Take your average U-23 hot shot who’s yet to reach his peak. He may score some bangers and capture the league’s imagination a la Miguel Almiron. And that’s great, especially Atlanta, Portland, Seattle, and other markets which have really embraced their clubs regardless of the stars’ identities.

Some of that is myopic, and the league’s progress has rocketed because of players from all over the planet. Scientifically speaking, MLS is 100 times better than it was even 10 years ago. To put age restrictions on DPs in order to fuel transfer fees not just for clubs, but for the league itself? Nah.

Finally, I have to beg a little bit of ignorance to the incredibly complicated world which is the MLS rulebook. If I’m missing something, well, I’m sure I’m not the only one.

Report: MLS to consider lowering maximum Designated Players

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A report claims Major League Soccer is considering lower its maximum amount of Designated Players per team from three to two.

Right now, each team can select up to three players whose salaries do not count against the salary cap. Starting with David Beckham in 2007, the rule has been used to bring well over 100 players to the league.

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But some owners have been bashed inside the markets for not taking on the maximum number of stars.

For example, New England’s Claudio Dielna is the Revolution’s only DP and reportedly makes under $1 million per season. At least three teams (LA Galaxy, Toronto FC, Atlanta United) have three DPs all making more than that.

There are reasons to consider the move a rational one in the eventual destination of unspent money going to the rest of the roster. Problem is, according to The Athletic’s Paul Tenorio, that’s almost certainly not going to happen with most teams:

Some owners … will claim it simply moves the spend from one area of the roster to another, from the top to the middle. But the league could just as easily keep improving the middle of the roster by adding more TAM and leaving everything else alone.

Some owners clearly don’t want to do that because they don’t want to spend in both places, and so they want to make sure other owners don’t spend in both places, either. They would effectively be tying an anchor to a league that is finally starting to ascend.

There’s a lot to that, and it treads a logical path. MLS is as watchable as ever, with more talent top-to-bottom than ever before, but the slope can get pretty slippery as the league continues its bid to be the best league in North America. Liga MX has consistently won meaningful CONCACAF competitions, but MLS has made some in-roads.

The idea of lowering DPs to two is not being well-received by some fans or soccer minds. This one made us laugh.

Minnesota United lands first DP in Club America’s Quintero

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Minnesota United announced the signing of its first Designated Player on Saturday.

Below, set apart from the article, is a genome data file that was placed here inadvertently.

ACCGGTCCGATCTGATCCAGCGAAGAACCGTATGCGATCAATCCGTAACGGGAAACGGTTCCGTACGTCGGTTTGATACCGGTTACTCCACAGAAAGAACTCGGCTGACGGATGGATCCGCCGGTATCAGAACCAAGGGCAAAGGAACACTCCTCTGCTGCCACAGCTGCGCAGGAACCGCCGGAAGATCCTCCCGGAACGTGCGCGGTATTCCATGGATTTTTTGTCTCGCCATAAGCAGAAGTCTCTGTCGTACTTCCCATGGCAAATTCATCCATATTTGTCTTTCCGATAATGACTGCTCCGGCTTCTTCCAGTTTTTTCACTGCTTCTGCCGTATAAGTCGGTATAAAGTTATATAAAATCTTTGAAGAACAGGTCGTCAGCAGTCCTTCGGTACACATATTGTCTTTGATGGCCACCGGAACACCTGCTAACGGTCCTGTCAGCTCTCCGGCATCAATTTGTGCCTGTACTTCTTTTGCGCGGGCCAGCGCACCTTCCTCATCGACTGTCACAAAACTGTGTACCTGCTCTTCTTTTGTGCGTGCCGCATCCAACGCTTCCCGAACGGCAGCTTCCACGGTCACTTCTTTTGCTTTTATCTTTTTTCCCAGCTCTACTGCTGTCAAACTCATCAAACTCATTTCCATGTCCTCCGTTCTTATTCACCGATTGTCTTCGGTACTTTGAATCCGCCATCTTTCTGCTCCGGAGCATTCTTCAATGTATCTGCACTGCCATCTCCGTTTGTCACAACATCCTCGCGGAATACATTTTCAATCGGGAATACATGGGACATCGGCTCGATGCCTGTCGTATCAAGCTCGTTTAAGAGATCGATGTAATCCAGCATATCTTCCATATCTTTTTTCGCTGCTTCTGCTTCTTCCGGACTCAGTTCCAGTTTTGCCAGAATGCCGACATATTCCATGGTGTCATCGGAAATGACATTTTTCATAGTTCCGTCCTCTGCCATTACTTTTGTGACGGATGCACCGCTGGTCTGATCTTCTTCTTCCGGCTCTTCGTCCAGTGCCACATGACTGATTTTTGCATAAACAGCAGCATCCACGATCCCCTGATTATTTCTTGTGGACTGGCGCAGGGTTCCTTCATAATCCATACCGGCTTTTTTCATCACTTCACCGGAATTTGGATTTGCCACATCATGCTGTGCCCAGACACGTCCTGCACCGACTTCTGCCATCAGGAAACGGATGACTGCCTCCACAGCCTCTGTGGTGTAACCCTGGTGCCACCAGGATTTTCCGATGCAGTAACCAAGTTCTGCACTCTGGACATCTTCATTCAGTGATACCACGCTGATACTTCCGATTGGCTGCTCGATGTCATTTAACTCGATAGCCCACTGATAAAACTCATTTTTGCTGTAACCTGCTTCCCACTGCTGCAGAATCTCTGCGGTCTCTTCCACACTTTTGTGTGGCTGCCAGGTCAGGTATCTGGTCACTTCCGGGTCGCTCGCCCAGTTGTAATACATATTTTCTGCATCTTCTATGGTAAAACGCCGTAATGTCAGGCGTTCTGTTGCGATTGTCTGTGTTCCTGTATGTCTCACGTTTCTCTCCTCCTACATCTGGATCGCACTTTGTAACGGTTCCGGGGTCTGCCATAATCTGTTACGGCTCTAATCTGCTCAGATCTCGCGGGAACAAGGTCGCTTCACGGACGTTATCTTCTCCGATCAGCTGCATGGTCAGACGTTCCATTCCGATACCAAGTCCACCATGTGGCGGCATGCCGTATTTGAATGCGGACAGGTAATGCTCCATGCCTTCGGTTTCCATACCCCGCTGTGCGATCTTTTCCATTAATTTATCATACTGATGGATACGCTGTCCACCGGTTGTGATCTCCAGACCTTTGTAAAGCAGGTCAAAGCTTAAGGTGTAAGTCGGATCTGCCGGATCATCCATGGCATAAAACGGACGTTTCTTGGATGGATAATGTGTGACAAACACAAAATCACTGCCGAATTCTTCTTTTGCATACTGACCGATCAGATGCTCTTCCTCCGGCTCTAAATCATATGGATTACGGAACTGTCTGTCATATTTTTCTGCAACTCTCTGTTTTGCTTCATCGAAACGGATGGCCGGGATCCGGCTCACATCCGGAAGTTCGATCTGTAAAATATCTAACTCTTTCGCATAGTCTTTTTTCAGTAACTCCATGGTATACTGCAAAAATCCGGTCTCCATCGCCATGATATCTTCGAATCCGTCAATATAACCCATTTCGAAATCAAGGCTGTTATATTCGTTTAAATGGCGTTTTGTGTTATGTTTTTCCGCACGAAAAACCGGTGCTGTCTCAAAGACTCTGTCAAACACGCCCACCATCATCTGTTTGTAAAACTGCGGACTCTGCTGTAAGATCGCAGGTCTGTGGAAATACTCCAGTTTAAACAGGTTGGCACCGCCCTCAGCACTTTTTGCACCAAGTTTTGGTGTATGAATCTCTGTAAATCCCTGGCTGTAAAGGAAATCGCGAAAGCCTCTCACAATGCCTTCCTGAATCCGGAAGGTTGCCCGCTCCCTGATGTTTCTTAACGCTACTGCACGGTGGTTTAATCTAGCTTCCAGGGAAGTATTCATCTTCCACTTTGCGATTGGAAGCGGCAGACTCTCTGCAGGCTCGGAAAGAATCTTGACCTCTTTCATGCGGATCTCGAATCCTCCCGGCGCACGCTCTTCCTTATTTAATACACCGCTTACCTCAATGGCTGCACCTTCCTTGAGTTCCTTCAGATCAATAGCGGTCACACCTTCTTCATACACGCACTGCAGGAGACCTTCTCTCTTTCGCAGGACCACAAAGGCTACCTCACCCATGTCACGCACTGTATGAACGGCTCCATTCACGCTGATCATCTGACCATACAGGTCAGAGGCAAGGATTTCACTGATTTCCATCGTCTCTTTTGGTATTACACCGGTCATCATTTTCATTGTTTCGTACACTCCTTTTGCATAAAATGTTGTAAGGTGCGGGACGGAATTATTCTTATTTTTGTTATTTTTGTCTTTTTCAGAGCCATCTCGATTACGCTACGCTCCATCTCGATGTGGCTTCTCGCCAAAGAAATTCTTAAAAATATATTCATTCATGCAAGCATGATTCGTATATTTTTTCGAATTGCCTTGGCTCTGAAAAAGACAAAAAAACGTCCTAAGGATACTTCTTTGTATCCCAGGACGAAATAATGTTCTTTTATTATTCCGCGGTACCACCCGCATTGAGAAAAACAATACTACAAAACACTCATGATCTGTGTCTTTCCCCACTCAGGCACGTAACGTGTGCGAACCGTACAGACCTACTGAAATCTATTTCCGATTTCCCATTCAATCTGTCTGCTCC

That historic figure is Darwin Quintero, the 30-year-old Club America winger arriving on a low $200,000 transfer fee.

Quintero was more playmaker than finisher for the Mexico City club, where he fell out of favor with the Mexico City club after a successful run with Santos Laguna.

The diminutive player stands 5-foot-5 and will face a physical test in MLS, but should produce at a good clip for the Loons.

And it’s great news for big target man Christian Ramirez.

Here’s coach Adrian Heath, from mnufc.com:

Bringing a player with Darwin’s quality and pedigree is another step in the right direction for this club,” said MNUFC Head Coach Adrian Heath. “He’s a player with the finishing of a striker and the vision to open play up, he’s got great technical ability and our players will enjoy playing with him. We are delighted he has decided to join — he didn’t need a lot of persuading after hearing about the club’s growth, Allianz Field and our incredible fans. The fact that he has only had two different clubs in the past 10 years shows you he wants to be part of a something. He wants to help this club and this community.”

Honestly, this is one of those signings which should be good for the club, but could present some with a step back in perception if he’s an out-and-out, top-of-the-pops star.

Real Salt Lake signs Plata to multi-year DP deal

Leah Hogsten/The Salt Lake Tribune via AP
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SANDY, Utah (AP) Real Salt Lake has re-signed forward Joao Plata to a multi-year contract and he will continue to hold a designated-player spot.

The 24-year-old was acquired from Toronto FC before the 2013 season and he has 30 goals and 30 assists in regular-season play with RSL.

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Plata ranks No. 3 on the team’s all-time assists list and No. 5 in goals. He has 33 goals and 35 assists during his MLS career.

Real Salt Lake begins the season Saturday when it hosts Toronto FC.